Like many, I await clarification of the exact nature of the defined-payment structure and the role of an authorised adviser, as well as the Inland Revenue's input on whether a multi-tied adviser can be self-employed or whether they have to be employed under IR35.
One thing that does seem to be lost is the issue of representation. As an IFA,I represent my client. I have no responsibility to any life office whatsoever. Does the FSA understand this defining principle? I have my doubts having reviewed CP121.
Why else would the FSA suggest that IFAs should not recommend Equitable Life policyholders to move to a strong, better-run provider?
Dear old Equitable had to be salvaged and IFAs should not rock the boat, even if this meant that Equitable policyholders were disad-vantaged. IFAs who heeded this not so veiled threat lost their Equitable clients a lot of money.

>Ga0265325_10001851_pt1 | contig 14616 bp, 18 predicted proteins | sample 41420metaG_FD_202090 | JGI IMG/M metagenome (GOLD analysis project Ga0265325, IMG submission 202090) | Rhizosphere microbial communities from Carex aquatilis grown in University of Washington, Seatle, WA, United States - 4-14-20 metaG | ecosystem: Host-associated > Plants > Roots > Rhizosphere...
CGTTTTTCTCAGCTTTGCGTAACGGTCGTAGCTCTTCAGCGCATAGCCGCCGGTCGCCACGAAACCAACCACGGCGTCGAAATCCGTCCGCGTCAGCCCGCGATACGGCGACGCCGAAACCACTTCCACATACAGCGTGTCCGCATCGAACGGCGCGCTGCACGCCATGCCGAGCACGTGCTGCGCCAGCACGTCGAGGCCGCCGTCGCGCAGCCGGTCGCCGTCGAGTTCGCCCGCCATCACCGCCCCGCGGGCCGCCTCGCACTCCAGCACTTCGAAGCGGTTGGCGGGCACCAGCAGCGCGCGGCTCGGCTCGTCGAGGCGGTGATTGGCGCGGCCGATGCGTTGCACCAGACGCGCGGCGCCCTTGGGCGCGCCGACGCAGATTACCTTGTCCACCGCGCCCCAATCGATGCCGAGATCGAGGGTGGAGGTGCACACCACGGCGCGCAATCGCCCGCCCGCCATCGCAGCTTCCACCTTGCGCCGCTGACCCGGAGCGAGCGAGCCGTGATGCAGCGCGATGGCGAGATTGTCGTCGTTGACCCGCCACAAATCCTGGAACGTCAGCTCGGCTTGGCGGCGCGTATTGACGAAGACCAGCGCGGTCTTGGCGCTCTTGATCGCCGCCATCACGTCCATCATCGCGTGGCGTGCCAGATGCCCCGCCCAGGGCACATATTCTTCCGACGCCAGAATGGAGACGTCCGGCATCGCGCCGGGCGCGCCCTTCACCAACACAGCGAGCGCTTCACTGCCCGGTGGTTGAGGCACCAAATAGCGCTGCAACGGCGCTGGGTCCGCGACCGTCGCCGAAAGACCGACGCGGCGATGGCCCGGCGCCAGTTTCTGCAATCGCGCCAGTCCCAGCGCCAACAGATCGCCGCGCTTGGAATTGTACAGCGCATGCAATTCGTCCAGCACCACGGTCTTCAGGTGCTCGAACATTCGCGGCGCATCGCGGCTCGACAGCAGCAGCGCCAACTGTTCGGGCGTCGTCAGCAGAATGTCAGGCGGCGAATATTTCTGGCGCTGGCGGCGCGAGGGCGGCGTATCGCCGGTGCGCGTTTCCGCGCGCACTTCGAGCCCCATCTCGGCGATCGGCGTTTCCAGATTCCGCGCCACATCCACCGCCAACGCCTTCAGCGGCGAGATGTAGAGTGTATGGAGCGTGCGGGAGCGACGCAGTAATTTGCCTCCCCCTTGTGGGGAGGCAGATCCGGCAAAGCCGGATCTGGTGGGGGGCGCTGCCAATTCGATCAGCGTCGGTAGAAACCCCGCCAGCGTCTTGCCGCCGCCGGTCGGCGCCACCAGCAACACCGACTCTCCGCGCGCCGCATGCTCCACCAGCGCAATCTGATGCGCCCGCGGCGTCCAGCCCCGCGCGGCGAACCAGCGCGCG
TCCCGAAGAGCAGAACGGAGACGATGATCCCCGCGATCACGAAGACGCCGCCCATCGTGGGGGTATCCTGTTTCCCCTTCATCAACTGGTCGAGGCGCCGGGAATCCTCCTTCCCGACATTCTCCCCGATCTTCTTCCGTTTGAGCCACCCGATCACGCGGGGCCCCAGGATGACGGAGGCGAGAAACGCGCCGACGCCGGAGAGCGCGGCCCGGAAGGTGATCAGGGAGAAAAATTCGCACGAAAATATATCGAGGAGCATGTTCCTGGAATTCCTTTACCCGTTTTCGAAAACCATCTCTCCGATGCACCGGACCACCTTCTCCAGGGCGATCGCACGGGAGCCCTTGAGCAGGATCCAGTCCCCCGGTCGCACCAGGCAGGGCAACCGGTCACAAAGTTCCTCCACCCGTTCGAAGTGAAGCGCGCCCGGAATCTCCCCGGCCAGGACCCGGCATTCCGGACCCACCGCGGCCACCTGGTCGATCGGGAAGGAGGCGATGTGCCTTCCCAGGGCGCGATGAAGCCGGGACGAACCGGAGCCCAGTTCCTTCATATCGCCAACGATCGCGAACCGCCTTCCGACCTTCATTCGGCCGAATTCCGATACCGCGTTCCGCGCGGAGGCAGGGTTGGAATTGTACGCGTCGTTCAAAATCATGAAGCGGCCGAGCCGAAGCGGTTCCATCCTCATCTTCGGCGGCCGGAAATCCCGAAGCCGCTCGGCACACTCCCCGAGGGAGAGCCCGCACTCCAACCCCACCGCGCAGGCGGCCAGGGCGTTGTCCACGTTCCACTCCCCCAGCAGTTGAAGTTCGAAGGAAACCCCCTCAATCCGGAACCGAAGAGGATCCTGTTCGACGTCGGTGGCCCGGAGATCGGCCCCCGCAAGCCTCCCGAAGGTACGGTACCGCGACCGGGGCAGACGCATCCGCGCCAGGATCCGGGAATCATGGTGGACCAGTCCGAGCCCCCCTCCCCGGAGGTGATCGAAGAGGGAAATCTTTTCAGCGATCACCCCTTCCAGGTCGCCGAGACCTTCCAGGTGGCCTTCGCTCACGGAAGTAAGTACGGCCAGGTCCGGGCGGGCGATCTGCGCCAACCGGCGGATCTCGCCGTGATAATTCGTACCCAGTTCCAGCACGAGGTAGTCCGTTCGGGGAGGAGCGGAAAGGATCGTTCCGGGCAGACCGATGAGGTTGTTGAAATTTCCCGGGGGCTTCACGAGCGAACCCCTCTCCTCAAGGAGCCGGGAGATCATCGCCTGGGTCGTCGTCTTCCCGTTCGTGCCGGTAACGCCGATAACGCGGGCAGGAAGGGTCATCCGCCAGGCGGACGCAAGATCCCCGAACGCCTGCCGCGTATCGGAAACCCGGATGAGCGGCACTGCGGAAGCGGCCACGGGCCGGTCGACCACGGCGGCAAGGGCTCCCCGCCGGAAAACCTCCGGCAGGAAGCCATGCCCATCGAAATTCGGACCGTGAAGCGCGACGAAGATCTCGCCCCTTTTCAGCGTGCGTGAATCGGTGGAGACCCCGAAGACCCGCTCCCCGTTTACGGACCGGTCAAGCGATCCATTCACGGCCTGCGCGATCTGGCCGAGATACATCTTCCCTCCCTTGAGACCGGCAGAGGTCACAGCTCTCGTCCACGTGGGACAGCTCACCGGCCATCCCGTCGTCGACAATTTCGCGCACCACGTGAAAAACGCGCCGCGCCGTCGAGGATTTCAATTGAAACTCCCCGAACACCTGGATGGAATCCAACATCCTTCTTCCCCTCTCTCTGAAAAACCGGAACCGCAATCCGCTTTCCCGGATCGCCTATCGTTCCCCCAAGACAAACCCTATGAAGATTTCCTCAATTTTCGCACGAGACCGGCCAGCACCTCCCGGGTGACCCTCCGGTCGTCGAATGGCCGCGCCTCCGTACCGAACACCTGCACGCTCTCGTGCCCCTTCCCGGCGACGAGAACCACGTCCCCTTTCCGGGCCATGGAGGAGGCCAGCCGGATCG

I had hoped that Vanni Treves would help Equitable clients but Nick Bamford in his article (Money Marketing, February 21) succinctly points out the smoke and mirrors that were and sadly still are Equitable management.
Vanni Treves and Charles Thomson in their latest letter repeat the same old tired Equitable diatribe which nobody believes, least of all existing Equitable policyholders.
I wonder how they will react to their new Bank of Scotland advisers having all their details but not being able to service or advise on Equitable policies?
Still, I am sure they will enjoy the excellent service the Aylesbury call centre will provide.
Finally, is it just me or did anybody else have to check to make sure that the third author of this latest offering from the Equitable was not Howard Davies?
Clive Hammond Medical & Professional, Salisbury, Wiltshire